I couldn’t find the actual ad we were looking at but this one is pretty similar – it emphasizes the “look” over the function. Plus I think this ad is freaking hilarious. (For those of you non-yoga types, the model is doing Camel Pose.)
“I don’t think I like the word ‘pretty’ in that ad,” the woman said, to no one in particular.
“I agree. It’s like because we’re women, advertisers automatically assume we want to be ‘pretty’ over other things.” Another woman responded.
“Yeah, I’d rather it said ‘stylish’ or something,” concluded the first woman.
“I don’t think they mean it to be denigrating to women. The girl in the ad is rock climbing so she is obviously strong as well.” I piped up. “I like the word ‘pretty’.”
We were three strangers standing in an elevator and staring at a large ad for women’s outdoor clothing. And then it happened.
“Well that’s because you are pretty,” the second woman said matter-of-factly.
I was so astounded that I wasn’t sure how to respond. First because I didn’t like the implied corollary that because they didn’t like the word pretty that they weren’t pretty – I thought they were both beautiful and told them so (although it came out kind of awkwardly in that “you’re pretty!” “no, YOU’RE pretty!” “Oh stop it, you’re SOOO pretty!” way that women sometimes get into but I was being sincere, I swear). Second because I was tearing up a little bit. It had been a rough day and the compliment (whether or not she meant it as one, I took it that way) from a stranger disarmed me in a way that a hundred “You look lovely”s from my mom or husband couldn’t do. After all, strangers – at least those that aren’t trying to get something from us – are not required nor even expected to pay us a compliment so when they do it feels more genuine.
Honestly, in the week since, I’ve been holding that woman’s compliment like a jewel in my hand, opening it several times a day to reexamine it. While I know that “pretty is as pretty does” and “beauty is only skin deep” and perhaps I should have preferred her to say “You are smart” (but then what does a stranger know of our mind in the span of a 30-second elevator ride?), it was the nicest thing she could have said to me at that moment. But as the other womens’ reactions to that ad showed me, not all of us like to be called pretty.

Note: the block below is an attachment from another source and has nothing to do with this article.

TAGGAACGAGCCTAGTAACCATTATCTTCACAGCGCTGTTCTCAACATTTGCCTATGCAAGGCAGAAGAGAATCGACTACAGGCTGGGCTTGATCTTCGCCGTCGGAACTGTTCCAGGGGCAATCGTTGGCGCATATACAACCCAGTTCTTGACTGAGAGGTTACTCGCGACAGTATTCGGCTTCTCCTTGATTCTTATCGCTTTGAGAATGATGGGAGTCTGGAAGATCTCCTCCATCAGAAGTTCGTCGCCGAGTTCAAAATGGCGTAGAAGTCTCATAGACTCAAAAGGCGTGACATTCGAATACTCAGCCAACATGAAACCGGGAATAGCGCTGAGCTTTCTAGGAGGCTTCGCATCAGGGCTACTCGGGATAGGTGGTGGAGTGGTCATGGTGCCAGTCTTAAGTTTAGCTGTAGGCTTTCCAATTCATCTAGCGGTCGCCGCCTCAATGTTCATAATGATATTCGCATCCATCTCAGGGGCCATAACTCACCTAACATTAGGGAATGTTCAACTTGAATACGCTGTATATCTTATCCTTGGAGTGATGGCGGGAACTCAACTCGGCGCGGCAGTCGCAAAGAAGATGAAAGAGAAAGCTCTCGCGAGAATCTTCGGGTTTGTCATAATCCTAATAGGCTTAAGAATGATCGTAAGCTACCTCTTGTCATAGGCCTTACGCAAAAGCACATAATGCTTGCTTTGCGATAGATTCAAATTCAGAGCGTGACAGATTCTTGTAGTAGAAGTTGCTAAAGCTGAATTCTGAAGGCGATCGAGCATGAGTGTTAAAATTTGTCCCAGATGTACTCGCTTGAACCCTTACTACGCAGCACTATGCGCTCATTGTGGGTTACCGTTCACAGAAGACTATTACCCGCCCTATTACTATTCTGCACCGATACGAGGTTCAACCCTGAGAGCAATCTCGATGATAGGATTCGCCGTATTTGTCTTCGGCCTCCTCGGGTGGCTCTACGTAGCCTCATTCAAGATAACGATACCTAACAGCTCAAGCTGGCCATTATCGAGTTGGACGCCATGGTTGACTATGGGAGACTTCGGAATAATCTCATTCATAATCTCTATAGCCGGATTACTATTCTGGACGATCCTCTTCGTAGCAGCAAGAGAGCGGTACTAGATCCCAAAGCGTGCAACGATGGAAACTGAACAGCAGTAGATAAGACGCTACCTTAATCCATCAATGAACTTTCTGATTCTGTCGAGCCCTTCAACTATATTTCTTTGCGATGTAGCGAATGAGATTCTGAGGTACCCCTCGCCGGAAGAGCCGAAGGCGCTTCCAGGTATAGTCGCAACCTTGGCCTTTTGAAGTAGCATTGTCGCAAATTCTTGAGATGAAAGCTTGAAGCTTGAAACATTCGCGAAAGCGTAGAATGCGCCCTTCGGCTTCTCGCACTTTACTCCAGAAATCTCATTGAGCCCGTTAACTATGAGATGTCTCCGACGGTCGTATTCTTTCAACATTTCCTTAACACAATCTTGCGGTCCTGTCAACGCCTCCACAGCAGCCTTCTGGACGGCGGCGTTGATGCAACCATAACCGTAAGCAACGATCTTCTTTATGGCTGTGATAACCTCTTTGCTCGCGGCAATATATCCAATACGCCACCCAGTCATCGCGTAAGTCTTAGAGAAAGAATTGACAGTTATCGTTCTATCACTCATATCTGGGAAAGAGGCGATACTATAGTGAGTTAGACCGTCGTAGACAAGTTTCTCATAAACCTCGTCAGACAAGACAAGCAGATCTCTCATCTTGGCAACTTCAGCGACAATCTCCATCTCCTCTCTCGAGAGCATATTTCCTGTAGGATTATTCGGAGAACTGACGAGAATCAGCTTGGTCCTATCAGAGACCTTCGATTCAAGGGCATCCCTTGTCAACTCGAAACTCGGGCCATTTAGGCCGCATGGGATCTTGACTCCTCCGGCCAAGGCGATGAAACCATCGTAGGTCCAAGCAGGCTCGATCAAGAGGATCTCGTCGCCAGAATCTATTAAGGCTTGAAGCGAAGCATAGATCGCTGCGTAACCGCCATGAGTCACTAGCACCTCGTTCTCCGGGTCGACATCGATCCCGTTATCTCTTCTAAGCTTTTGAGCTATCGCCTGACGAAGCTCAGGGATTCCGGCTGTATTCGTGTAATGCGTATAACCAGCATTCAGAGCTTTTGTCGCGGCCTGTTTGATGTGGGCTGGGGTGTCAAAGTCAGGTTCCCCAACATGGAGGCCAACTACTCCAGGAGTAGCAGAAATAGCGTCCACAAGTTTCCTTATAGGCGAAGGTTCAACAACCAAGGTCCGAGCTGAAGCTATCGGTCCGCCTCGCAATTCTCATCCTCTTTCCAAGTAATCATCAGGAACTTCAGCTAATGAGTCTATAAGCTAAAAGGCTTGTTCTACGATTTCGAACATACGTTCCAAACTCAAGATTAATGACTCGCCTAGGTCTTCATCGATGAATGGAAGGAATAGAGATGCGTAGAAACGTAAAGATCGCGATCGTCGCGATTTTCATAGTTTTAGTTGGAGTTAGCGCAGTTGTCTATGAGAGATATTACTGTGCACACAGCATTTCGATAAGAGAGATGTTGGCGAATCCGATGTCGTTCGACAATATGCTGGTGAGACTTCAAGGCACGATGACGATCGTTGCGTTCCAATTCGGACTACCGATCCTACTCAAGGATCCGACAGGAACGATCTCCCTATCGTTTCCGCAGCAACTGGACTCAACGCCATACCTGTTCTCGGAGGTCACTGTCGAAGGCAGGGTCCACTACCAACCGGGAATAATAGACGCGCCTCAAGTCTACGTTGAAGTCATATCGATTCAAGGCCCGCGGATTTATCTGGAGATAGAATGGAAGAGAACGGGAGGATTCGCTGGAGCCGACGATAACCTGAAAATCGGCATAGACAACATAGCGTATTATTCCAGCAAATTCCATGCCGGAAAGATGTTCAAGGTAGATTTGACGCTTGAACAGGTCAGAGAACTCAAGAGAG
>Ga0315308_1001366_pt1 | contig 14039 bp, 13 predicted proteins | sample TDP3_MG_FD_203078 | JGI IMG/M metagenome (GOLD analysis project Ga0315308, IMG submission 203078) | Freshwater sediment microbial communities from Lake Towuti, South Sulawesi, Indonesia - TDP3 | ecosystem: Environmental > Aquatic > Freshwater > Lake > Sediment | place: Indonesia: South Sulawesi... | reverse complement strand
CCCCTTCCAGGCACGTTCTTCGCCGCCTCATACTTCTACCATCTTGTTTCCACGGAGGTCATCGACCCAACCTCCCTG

This can be especially polarizing in situations where women are typically the minority. I remember feeling belittled when I was working as a computer lab manager and my boss complimented my male coworkers on their performance and me on my outfit even though I had been there rewiring the LAN until 2 a.m. right next to the guys. And I have seen this play out over and over again in a gym setting. You have women on both extremes: the princesses who show up in full makeup and revealing outfits:
First, huge thank you to Turbo Jennie for introducing me to this fitness clothing company. And second you must click through to see the back on this “bodacious bodysuit“. The site describes it as “a real head turner.” Indeed!
And then there are the girls who try to look as much like the men as possible with baggy t-shirts and basketball shorts. I’m not criticizing either one mind you – for the love of little green apples, I’ve worked out in costume makeup and a wig before and heaven knows I have enough pit-stained cotton tanks to make any man jealous – but “pretty” is definitely taken differently by both groups. It can be contextual. Take Tuesday night for instance, when the Gym Buddies and I went to our first session at CrossFit St. Paul for this month’s Experiment. On the car ride up we debated our clothing choices – we wanted to look “hardcore” not “pretty” so that the notably no-frills CrossFit folks wouldn’t laugh at us. (They could save that for when we actually started the workout thank you very much.) I mean seriously, we were about to get our butts handed to us (buttwink!!) and we were worried about our wardrobe? This from the same girls who the day before did an entire workout in neon tutus. So I guess I want to be pretty and strong – can a girl have it both ways?
What do you think of ads that try to reach you by appealing to your vanity? Do you take “pretty” as a compliment? And how bad do you want a black lycra catsuit to workout in now??
To see one man’s (incredibly hilarious) take on what all of us fitness fanatics look like from the outside, check out this vid: (Thanks Kelly Olexa!) “I hate yoga. If I wanted to hurt myself, I’d do it properly. With knives. As a cry for help.”